Experienced backpackers and outdoorsmen often take days, and sometimes even weeks to prepare for the upcoming trip; they stock up on essentials, maintain their gear, purchase upgrades if necessary, and they sharpen their tools, from knives, over hatchets, to backpacking saws.
You might have forgotten to sharpen your hatchet while making sure that you’ve done everything else properly or you simply took the shop keeper’s word for it, believing that ‘it’s already as sharp as can be’.
Indeed, to most inexperienced backpackers, trekkers, and mountaineers a hatchet might appear sharp enough for use, only to expose its inefficiency in live-action.
On another hand, your hatchet might not be the best model on the market, which means that it might get dull and useless after a couple of whacks.
Today we’re going to give you a couple of useful hints, tips, and tricks regarding the scenario where you’re stuck in the woods with dull hacking and cutting tools.
How do you sharpen a hatchet when backpacking?
Essentially, you’ll need a couple of sharpening tools and a pair of protective gloves. You should be in a seated position with your hatchet between your legs with the head’s cutting edge facing outwards. Affix the hatchet, but don’t strain yourself too much and use the puck to grind down the head.
There are several hatchet sharpening positions, numerous sharpening tools, a couple of techniques, and a ton of tips that will help you perform the sharpening process in the most efficient way.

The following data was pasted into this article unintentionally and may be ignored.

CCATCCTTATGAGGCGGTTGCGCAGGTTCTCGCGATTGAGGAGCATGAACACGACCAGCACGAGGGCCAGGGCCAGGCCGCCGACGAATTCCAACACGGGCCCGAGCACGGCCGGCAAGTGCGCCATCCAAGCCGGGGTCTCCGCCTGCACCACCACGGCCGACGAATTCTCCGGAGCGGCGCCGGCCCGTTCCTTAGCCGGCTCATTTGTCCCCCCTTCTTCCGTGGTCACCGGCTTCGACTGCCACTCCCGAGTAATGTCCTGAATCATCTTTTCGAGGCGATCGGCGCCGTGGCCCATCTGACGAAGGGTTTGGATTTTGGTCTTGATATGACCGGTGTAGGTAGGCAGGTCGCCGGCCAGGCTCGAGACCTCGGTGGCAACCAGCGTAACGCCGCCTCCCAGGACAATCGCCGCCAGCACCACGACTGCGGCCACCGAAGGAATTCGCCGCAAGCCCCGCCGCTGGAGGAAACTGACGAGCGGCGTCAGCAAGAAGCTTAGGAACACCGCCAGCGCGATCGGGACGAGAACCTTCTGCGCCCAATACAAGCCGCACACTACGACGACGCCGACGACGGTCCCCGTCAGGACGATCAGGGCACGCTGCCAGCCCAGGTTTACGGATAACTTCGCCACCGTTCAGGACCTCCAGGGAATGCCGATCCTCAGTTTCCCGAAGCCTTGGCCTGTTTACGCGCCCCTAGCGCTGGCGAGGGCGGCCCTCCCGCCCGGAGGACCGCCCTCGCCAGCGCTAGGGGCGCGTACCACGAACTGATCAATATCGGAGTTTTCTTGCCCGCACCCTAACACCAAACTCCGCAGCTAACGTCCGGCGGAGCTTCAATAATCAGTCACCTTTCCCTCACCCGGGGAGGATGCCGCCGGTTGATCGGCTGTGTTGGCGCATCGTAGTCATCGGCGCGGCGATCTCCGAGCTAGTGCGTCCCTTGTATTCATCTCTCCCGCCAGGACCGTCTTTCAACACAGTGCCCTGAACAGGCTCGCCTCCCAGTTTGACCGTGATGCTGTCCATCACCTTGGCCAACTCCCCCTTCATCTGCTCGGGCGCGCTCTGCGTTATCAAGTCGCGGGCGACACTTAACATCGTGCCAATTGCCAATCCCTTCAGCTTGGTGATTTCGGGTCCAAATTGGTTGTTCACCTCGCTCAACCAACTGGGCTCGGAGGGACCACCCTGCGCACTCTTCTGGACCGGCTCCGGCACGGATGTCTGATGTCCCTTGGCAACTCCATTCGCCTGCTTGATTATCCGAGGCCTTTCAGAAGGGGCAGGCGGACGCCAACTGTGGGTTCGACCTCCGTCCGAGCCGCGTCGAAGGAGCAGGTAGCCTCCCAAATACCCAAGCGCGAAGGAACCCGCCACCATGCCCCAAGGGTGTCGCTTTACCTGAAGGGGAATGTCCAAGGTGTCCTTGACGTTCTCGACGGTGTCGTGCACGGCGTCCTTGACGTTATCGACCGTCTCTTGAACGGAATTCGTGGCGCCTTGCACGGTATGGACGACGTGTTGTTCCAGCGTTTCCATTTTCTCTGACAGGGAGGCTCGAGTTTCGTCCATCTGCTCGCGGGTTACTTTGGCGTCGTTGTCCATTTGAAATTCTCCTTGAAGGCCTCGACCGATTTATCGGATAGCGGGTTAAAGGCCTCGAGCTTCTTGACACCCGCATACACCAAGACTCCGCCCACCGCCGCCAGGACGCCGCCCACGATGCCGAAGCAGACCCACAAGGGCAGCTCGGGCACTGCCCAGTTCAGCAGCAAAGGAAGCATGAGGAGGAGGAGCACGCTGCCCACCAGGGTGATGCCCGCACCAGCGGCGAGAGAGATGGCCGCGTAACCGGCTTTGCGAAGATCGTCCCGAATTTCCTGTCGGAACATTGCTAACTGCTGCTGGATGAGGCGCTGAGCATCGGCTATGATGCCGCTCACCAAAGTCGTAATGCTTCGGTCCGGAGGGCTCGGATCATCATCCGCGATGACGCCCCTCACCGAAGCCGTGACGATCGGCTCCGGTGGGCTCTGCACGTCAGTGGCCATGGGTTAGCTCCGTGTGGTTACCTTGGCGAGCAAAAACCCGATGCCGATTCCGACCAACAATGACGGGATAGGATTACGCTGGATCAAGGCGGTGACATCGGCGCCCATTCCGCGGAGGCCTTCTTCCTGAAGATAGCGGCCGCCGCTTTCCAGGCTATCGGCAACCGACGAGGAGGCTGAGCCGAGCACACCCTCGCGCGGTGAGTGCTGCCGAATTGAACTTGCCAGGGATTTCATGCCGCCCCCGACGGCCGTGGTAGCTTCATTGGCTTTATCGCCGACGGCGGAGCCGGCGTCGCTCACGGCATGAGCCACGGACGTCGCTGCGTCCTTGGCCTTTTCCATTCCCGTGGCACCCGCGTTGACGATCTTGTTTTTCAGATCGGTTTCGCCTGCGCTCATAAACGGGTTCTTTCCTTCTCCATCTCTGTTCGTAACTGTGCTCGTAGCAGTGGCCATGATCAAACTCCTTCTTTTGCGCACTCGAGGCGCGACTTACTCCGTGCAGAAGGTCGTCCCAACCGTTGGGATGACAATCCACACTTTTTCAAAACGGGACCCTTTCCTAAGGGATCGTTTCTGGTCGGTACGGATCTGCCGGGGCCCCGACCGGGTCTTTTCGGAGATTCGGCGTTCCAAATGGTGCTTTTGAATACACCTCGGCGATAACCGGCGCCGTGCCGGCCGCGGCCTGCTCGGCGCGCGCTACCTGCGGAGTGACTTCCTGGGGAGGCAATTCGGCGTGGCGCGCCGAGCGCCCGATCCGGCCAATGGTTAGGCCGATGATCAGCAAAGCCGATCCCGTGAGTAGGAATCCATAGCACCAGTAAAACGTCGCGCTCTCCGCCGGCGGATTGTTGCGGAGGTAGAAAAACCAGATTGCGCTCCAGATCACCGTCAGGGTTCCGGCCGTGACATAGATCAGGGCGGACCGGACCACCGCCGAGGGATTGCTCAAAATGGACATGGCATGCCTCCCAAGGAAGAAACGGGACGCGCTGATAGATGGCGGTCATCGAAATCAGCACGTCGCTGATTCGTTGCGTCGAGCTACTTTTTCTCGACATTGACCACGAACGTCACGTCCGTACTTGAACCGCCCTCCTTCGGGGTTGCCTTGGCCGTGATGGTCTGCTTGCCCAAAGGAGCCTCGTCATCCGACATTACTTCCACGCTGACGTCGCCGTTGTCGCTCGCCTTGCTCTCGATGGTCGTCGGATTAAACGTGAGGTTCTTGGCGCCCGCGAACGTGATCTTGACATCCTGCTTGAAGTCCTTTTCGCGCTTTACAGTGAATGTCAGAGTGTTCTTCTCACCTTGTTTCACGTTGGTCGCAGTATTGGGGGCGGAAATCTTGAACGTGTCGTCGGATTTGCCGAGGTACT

Hatchet sharpening essentials
There are two sharpening techniques that require different tools – the first is the ‘actual’ sharpening while the second technique involves heavy-duty tools that both sharpen and ‘shape’ the blade.
Since heavy-duty tools are so big and heavy to be carried on a backpacking trip, we’ll only talk about the actual ‘sharpening’.
The most important tool you will need is the sharpening puck or a whetstone. Now, it’s absolutely imperative for you to understand that both of these tools are ‘man-made’ and need to be either purchased or crafted.
You can’t and shouldn’t try to sharpen your hatchet with any kind of stone (as seen in the movies) as this will certainly damage your hatchet’s edge.
Furthermore, it’s also very important to have the right protective gear. While you’re sharpening your hatchet, sparks will begin to fly out at the point of contact, so the first part of your essential gear should be a pair of goggles.
If you didn’t bring any, we recommend that you postpone the entire process until you get home. If you really can’t wait and you absolutely need your hatchet sharpened immediately, wearing any sort of glasses will somewhat help, although we highly advise against it.
The main reason why protective glasses are the only adequate piece of protection for your eyes is that they completely cover them while not impairing your sight.
Whetstones and sharpening pucks are typically heavy, and even a dull hatchet is still sharp enough to damage your fingers. That’s why you’ll also need to wear protective gloves.